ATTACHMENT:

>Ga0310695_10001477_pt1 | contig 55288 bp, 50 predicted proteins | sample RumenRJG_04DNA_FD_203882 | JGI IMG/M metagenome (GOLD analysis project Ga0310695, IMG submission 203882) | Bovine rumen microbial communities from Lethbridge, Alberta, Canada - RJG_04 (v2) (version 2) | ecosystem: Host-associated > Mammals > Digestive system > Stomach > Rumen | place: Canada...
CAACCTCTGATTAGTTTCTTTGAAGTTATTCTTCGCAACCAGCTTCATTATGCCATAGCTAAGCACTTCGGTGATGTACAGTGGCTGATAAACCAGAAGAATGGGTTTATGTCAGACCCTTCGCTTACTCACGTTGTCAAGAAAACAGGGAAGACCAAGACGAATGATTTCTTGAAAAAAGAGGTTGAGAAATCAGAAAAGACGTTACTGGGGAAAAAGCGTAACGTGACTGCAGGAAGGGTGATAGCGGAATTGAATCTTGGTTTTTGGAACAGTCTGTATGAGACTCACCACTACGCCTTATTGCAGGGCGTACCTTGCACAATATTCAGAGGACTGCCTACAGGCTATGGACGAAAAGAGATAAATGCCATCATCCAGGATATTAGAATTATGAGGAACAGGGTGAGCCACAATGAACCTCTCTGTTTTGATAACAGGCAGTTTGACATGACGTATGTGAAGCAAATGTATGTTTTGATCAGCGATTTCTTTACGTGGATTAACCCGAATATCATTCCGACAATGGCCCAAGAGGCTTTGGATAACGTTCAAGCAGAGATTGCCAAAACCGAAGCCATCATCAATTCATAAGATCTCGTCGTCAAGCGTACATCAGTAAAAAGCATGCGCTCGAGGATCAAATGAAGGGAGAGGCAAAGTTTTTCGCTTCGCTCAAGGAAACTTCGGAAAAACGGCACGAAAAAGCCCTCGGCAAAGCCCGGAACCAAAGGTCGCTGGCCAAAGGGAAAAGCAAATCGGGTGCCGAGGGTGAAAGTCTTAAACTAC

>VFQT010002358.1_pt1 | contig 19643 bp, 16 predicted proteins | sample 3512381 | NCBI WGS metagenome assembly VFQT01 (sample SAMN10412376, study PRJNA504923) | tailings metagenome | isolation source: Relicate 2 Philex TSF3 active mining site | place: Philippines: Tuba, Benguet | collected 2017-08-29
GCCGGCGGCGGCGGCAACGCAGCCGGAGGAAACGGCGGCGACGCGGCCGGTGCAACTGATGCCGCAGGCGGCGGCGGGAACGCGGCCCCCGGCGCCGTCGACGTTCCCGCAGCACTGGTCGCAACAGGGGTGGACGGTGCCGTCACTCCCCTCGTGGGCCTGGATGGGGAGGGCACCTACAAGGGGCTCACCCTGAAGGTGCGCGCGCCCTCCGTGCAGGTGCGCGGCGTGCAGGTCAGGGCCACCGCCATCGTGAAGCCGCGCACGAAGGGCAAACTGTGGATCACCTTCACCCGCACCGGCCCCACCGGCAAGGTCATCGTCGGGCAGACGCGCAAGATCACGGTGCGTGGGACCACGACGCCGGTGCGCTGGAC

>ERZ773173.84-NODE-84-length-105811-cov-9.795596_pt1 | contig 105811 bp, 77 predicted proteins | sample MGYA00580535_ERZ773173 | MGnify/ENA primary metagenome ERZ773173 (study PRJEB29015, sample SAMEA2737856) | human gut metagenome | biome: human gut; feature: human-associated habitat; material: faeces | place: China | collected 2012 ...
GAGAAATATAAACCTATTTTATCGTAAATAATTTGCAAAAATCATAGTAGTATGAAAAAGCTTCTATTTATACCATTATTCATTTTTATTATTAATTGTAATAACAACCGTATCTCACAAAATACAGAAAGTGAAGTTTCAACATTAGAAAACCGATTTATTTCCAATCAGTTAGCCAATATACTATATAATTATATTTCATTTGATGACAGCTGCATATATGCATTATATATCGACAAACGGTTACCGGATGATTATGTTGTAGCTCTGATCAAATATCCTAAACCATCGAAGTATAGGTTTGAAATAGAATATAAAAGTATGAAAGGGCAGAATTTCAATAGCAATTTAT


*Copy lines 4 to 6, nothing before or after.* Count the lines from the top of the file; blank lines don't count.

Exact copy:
GCCGGCGGCGGCGGCAACGCAGCCGGAGGAAACGGCGGCGACGCGGCCGGTGCAACTGATGCCGCAGGCGGCGGCGGGAACGCGGCCCCCGGCGCCGTCGACGTTCCCGCAGCACTGGTCGCAACAGGGGTGGACGGTGCCGTCACTCCCCTCGTGGGCCTGGATGGGGAGGGCACCTACAAGGGGCTCACCCTGAAGGTGCGCGCGCCCTCCGTGCAGGTGCGCGGCGTGCAGGTCAGGGCCACCGCCATCGTGAAGCCGCGCACGAAGGGCAAACTGTGGATCACCTTCACCCGCACCGGCCCCACCGGCAAGGTCATCGTCGGGCAGACGCGCAAGATCACGGTGCGTGGGACCACGACGCCGGTGCGCTGGAC

>ERZ773173.84-NODE-84-length-105811-cov-9.795596_pt1 | contig 105811 bp, 77 predicted proteins | sample MGYA00580535_ERZ773173 | MGnify/ENA primary metagenome ERZ773173 (study PRJEB29015, sample SAMEA2737856) | human gut metagenome | biome: human gut; feature: human-associated habitat; material: faeces | place: China | collected 2012 ...
GAGAAATATAAACCTATTTTATCGTAAATAATTTGCAAAAATCATAGTAGTATGAAAAAGCTTCTATTTATACCATTATTCATTTTTATTATTAATTGTAATAACAACCGTATCTCACAAAATACAGAAAGTGAAGTTTCAACATTAGAAAACCGATTTATTTCCAATCAGTTAGCCAATATACTATATAATTATATTTCATTTGATGACAGCTGCATATATGCATTATATATCGACAAACGGTTACCGGATGATTATGTTGTAGCTCTGATCAAATATCCTAAACCATCGAAGTATAGGTTTGAAATAGAATATAAAAGTATGAAAGGGCAGAATTTCAATAGCAATTTAT